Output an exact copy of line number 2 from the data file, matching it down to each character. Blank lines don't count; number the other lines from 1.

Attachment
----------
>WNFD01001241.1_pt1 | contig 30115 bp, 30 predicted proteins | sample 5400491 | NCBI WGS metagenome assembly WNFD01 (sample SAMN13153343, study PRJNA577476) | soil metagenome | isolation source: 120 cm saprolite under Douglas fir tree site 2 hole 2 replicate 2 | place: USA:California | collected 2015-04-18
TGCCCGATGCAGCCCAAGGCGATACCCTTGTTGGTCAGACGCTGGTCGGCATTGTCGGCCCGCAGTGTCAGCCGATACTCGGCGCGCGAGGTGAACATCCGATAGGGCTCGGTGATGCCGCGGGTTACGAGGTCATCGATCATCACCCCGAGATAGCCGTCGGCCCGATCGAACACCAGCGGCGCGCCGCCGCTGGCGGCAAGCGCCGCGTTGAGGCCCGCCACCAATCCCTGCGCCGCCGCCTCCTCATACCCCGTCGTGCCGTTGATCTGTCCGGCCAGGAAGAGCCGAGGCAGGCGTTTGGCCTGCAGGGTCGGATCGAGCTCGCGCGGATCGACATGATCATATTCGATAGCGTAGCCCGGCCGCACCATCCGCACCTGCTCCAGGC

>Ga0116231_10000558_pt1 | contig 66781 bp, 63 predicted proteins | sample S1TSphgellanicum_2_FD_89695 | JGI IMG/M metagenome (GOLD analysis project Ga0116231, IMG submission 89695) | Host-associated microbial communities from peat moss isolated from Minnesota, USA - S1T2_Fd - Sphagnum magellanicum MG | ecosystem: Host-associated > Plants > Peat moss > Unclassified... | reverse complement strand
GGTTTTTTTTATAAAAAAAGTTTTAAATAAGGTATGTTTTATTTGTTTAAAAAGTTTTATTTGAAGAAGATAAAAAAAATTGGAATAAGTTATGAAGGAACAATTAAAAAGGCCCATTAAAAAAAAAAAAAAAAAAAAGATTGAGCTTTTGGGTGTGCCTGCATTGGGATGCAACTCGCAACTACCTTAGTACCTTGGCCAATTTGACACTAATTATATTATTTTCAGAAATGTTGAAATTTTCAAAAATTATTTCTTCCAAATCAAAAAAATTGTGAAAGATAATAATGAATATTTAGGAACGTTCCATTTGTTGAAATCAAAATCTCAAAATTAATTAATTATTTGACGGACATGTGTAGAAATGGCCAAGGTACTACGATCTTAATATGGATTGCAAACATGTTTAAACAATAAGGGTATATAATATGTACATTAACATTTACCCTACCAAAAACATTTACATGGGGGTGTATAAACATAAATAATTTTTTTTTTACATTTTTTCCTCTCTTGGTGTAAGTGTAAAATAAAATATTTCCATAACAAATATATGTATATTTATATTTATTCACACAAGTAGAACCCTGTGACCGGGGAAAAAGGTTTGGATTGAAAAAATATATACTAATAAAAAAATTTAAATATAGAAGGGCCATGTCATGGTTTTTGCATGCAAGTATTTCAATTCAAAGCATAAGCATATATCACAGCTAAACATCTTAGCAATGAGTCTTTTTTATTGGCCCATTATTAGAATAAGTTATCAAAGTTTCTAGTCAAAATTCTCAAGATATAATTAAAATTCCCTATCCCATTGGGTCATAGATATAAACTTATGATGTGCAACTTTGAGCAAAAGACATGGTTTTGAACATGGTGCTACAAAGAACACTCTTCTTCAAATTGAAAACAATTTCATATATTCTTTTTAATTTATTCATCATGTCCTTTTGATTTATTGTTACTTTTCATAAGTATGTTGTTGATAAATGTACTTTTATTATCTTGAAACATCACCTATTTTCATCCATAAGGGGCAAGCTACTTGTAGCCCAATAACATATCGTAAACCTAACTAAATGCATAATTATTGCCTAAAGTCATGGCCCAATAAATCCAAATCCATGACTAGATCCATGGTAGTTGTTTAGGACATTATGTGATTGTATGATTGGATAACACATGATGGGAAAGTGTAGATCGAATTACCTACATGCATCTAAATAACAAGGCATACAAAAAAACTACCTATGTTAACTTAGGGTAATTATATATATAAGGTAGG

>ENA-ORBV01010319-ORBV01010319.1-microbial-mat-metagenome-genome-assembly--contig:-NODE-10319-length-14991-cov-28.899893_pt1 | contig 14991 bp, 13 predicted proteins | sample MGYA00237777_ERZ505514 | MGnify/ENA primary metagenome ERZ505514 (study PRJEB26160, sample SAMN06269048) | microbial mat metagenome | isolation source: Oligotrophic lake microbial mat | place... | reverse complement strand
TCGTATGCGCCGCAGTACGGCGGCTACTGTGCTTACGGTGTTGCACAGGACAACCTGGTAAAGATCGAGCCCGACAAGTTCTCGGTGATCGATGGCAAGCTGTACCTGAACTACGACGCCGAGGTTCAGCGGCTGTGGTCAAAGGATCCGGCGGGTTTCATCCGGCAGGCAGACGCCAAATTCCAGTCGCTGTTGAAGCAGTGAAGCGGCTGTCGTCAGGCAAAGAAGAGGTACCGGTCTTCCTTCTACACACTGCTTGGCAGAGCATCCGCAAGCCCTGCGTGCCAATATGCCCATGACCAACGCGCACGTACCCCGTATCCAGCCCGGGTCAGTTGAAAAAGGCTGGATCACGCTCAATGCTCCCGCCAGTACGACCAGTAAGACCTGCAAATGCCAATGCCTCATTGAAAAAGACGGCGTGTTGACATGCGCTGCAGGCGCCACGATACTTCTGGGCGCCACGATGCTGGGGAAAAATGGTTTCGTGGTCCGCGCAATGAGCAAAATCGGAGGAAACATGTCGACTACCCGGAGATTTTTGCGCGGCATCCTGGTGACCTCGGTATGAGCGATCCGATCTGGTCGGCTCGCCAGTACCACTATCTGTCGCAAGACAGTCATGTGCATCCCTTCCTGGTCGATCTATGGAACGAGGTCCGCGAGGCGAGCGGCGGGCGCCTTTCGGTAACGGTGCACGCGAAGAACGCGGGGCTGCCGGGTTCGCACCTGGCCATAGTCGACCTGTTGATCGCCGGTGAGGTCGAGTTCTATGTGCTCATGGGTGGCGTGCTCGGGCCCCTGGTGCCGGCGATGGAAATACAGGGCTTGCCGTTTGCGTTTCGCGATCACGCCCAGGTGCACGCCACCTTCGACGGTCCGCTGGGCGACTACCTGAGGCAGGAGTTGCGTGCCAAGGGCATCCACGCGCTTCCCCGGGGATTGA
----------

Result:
TGCCCGATGCAGCCCAAGGCGATACCCTTGTTGGTCAGACGCTGGTCGGCATTGTCGGCCCGCAGTGTCAGCCGATACTCGGCGCGCGAGGTGAACATCCGATAGGGCTCGGTGATGCCGCGGGTTACGAGGTCATCGATCATCACCCCGAGATAGCCGTCGGCCCGATCGAACACCAGCGGCGCGCCGCCGCTGGCGGCAAGCGCCGCGTTGAGGCCCGCCACCAATCCCTGCGCCGCCGCCTCCTCATACCCCGTCGTGCCGTTGATCTGTCCGGCCAGGAAGAGCCGAGGCAGGCGTTTGGCCTGCAGGGTCGGATCGAGCTCGCGCGGATCGACATGATCATATTCGATAGCGTAGCCCGGCCGCACCATCCGCACCTGCTCCAGGC